Winter is coming
The local ski industry breathed a sigh of relief after the heavy late-November snowfall in the Austrian Alps. White slopes before Christmas are a guarantee of winter tourism and skiing has remained, without a doubt, the number one sport in the Alpine Republic.
Traditionally, Austrian ski resorts are nestled between wooden chalet villages and tree-lined slopes. Every second Austrian can tell you how parents pushed him or her down a snow-covered mountain at the age of three. Owning your own skis was mandatory. Recently, however, there have been big changes. For one, people don’t buy skis anymore – they rent. Last year, worldwide sales stagnated at around 3.3 million pairs, down from 8 million a decade earlier.
"The market has been fragmented brutally," commented Wolfgang Mayrhofer, CEO of Atomic, an Austrian manufacturer of ski equipment. Though dedicated skiers still want their own, skis have become a niche product. Those looking for greater thrills have found them off-piste – a move closely followed by the industry.
Shelves at sports dealers are now stacked with All-Mountain-Skis, Race-Skis, Women-Skis, Big-Mountain-Skis, Deep-Snow-Skis, as well as sporty variations for the Park-&-Pipe areas.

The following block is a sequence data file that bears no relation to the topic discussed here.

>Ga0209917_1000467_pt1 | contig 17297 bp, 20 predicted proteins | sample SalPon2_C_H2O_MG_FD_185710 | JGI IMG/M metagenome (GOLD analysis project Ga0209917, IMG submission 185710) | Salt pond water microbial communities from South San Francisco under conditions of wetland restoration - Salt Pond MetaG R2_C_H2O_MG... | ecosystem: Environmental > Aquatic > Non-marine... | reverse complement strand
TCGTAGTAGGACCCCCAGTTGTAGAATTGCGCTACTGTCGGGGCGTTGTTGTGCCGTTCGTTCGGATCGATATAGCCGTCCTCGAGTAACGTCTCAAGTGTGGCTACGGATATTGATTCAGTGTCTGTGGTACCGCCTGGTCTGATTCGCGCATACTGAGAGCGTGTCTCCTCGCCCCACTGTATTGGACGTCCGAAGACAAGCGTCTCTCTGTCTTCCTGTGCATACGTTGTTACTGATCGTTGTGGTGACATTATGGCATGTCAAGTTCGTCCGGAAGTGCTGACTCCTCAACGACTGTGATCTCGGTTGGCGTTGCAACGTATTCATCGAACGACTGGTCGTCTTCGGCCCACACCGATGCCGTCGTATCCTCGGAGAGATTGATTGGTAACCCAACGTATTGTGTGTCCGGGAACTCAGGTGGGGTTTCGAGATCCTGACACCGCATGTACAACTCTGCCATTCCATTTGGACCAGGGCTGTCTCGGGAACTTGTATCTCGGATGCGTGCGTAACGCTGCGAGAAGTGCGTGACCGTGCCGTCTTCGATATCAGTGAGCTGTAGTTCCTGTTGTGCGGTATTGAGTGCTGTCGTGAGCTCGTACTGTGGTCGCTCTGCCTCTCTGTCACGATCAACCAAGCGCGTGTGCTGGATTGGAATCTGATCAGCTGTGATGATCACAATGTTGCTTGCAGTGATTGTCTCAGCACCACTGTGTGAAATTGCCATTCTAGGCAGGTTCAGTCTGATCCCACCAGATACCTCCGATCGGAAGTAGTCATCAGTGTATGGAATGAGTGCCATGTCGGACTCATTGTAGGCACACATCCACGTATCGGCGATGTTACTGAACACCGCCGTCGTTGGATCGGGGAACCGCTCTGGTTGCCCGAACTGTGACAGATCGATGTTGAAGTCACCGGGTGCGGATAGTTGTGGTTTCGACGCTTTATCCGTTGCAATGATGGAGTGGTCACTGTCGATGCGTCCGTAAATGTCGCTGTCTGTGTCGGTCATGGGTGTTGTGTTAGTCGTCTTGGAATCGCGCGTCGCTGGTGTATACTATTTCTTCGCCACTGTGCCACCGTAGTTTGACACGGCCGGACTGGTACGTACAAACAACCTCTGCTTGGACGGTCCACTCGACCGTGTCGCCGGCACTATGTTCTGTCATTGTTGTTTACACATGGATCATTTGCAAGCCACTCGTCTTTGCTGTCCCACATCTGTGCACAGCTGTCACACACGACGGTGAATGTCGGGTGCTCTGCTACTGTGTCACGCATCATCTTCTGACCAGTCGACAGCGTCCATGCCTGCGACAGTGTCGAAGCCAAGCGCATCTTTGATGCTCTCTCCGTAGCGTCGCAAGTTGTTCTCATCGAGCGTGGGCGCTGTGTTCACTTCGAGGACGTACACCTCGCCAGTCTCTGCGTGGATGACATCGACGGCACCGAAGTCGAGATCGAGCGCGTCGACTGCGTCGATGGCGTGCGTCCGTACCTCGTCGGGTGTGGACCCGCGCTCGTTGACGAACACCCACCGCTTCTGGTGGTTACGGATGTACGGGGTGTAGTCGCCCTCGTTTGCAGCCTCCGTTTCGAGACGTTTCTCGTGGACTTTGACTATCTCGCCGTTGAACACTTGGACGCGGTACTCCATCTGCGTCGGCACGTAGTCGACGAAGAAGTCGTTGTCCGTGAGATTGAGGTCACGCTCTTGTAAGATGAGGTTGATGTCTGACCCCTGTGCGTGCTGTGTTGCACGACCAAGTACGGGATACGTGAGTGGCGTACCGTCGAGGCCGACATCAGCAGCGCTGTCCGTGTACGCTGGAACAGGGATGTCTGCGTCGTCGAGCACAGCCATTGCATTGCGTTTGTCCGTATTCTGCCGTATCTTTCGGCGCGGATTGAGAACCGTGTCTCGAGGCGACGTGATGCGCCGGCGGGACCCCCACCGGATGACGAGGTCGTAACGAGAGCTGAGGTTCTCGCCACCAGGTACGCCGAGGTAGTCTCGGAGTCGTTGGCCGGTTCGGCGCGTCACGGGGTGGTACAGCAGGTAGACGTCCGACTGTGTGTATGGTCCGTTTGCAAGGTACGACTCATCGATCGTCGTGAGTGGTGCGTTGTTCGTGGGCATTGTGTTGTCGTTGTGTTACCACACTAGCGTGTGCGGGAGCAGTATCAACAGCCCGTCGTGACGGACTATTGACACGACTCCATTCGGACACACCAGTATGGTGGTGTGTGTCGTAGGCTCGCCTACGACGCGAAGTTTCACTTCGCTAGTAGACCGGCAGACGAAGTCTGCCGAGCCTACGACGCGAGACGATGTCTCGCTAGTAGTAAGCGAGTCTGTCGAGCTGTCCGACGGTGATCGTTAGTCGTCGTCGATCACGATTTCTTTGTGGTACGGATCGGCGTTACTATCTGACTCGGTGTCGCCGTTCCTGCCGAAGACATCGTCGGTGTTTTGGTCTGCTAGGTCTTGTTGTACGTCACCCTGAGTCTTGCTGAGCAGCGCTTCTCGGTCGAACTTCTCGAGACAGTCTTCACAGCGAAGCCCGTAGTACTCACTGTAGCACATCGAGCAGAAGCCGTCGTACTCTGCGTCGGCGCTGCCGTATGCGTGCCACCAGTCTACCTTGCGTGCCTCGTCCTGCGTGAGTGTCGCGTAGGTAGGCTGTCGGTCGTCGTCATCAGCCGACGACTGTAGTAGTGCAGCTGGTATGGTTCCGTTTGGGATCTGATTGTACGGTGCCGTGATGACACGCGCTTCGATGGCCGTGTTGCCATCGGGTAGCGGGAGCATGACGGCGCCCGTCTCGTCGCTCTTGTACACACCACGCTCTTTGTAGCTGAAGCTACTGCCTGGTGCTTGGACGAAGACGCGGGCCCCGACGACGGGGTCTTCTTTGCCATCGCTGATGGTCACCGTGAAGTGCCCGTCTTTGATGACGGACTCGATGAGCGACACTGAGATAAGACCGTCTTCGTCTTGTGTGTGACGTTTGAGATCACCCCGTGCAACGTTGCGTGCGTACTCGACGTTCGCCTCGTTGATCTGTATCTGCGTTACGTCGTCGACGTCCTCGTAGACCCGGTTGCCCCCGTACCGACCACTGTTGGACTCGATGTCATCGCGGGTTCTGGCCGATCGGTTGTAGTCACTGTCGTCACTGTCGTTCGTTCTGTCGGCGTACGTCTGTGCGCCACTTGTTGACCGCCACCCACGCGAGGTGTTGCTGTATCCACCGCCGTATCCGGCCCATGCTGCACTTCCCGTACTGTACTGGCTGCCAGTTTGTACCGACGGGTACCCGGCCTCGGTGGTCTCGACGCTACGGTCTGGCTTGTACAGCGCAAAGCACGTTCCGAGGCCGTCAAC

But fears of green ski resorts and low sales have remained unfounded as we face another cold, snowy European winter.
It could be the loss of Arctic sea ice that is bringing "easterly winds from Siberia blowing across north-western Europe," writes the British daily The Independent. Weather experts have already warned that this may be the coldest winter in a century.
So is this good news?
"Winters [in Austria have] indeed … gotten colder over the last 20 years, and in some places quite massively," says the Central Institution for Meteorology and Geodynamics (ZAMG), with the last two winters at Kitzbühel the coldest in a generation.
It seems Eddard Stark (Sean Bean) from the HBO Series Game of Thrones was right: Winter is coming… with the fourth season scheduled to premiere early 2014, sooner than expected